Well-Being and Lifestyle
Sport is a Life Choice.
One that has a major impact on our overall health and wellbeing.
Sport can promote the adoption of healthier lifestyles at any age. Research shows however, that people that develop a love for sport during their childhood have a much bigger chance of remaining involved in sport during their adult years, lead healthier lives… and even earn more and are happier! What’s not to like?
Sport however, can also have negative consequences. The use of performance enhancing drugs and other maladaptive responses like stress, burnout or anorexia have also been linked to sport participation in some populations.
In this section, we will share with you research and practical examples to help you create the conditions that can maximise the positive impact sport can have in children and adults and minimise the negatives.
Doping in youth sport is on the increase. Period. However, we know that certain strategies can help young athletes steer away from the dangers of performance enhancing drugs. Dr Kelsey Erickson from Leeds Beckett University (England) shows us how her research indicates that parents and their attitudes have a great role to play in their offsprings' beliefs, and most importantly, actions about doping. Time to parent up!
When we think about doping in sport we tend to think about the high profile cases we have seen in the news over the years affecting athletes at the top of professional and Olympic sport, but do we ever think about what goes on in youth sport? Should we? Dr Lisa Whitaker from Leeds Beckett University thinks we should! This may be the most important blog you have read for quite some time.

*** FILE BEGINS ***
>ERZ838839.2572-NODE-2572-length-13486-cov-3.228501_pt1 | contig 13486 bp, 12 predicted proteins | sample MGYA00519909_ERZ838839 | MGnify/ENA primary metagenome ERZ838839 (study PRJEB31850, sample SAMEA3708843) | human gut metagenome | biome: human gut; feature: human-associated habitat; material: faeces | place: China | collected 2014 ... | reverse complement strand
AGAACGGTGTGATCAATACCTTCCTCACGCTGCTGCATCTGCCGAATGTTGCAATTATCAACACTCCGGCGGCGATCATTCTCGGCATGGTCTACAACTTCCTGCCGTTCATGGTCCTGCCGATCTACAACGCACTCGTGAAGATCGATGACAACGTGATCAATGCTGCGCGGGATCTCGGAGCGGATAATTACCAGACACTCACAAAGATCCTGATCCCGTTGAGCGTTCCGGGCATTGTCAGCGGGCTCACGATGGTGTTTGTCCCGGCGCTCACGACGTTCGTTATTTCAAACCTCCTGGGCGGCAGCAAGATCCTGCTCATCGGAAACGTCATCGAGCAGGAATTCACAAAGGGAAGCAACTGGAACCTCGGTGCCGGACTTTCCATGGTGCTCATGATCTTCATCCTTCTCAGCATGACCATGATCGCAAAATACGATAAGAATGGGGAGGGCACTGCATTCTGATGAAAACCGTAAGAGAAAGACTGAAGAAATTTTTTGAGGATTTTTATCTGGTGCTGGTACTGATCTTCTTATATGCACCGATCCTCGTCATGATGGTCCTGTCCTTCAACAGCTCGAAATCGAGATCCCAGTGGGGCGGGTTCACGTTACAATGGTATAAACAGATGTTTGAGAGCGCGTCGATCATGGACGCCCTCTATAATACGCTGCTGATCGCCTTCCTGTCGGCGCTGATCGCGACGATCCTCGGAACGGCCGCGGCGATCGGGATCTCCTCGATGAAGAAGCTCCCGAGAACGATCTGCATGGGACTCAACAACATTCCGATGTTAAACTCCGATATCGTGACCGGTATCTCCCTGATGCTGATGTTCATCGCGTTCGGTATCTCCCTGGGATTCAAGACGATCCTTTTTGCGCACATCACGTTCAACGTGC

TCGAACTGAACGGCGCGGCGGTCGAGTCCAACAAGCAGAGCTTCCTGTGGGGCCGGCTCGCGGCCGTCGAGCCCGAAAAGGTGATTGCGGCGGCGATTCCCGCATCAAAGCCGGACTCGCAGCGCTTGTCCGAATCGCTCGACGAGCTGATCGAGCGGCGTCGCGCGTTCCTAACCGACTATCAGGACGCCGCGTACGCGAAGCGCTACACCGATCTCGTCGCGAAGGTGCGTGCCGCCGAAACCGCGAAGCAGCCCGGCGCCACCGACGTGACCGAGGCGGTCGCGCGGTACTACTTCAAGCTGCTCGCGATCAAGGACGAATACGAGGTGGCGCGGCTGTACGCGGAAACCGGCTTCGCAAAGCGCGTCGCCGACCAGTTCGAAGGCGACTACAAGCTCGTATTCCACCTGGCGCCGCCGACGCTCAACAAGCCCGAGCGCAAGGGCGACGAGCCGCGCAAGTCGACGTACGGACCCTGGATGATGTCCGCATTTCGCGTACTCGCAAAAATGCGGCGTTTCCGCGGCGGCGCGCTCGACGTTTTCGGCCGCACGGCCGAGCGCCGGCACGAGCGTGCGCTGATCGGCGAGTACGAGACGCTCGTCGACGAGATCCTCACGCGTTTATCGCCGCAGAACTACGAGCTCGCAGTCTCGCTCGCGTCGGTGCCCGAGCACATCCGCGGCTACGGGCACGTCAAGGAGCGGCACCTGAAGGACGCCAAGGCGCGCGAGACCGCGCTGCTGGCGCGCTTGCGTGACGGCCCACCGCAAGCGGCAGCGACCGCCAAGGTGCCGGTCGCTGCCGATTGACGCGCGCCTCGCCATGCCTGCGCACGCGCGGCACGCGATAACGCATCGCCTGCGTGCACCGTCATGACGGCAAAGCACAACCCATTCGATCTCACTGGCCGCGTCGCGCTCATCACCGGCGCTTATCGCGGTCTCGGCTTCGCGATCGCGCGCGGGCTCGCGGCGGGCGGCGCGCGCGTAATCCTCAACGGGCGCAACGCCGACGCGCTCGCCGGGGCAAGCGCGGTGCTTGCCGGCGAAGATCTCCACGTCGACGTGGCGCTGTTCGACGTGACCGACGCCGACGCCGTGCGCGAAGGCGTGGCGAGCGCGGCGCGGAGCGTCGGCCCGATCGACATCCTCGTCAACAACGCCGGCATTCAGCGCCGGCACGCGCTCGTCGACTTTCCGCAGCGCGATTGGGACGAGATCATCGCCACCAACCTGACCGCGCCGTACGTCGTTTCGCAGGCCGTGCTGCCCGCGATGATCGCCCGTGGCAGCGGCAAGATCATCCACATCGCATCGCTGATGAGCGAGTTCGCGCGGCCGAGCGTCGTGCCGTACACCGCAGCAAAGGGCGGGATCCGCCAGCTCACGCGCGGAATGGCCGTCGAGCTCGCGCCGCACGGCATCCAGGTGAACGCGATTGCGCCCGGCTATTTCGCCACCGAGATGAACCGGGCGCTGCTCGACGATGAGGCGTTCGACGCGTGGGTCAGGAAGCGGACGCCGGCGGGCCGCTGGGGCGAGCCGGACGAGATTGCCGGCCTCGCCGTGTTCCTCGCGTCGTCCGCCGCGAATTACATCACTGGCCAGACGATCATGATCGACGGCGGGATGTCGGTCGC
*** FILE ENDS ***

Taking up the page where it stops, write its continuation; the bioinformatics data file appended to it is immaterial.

This factsheet is one of a series, produced by sports coach UK and the Women’s Sport and Fitness Foundation (WSFF), aimed at coaches who coach women or who are interested in coaching them in the future. Each factsheet provides insight into the female athlete and her needs, and guidance as to how better to coach and support her.
Professor Jim McKenna, Head of the Health and Active Lifestyles Research Centre at Leeds Beckett University (England) discusses the challenges coaches face to support the drive to increase participation and retention in youth sport: Can we deliver the sport experience kids want, not the one we think they need? And is the coaching workforce ready for that?
This video developed by Sport England has inspired thousands of women and girls to become physically active. Worth every second. Spread the word (images we mean!)
This enlightening research article, titled 'Is my kid doing too much sport?' – How to reduce the risk of overtraining syndrome and overuse injury in young athletes, defines overuse injuries and overtraining syndrome and looks at how prevalent these both are in youth athletes today. It details the signs and symptoms to look out for and how to reduce the risk or overuse injury and overtraining syndrome in young athletes.
The article has been written by world-authorities in the topic Dr. Rhodri S Lloyd (Cardiff Metropolitan University) and Dr. Paul Read (St Mary's University London) for the Child Protection in Sport Unit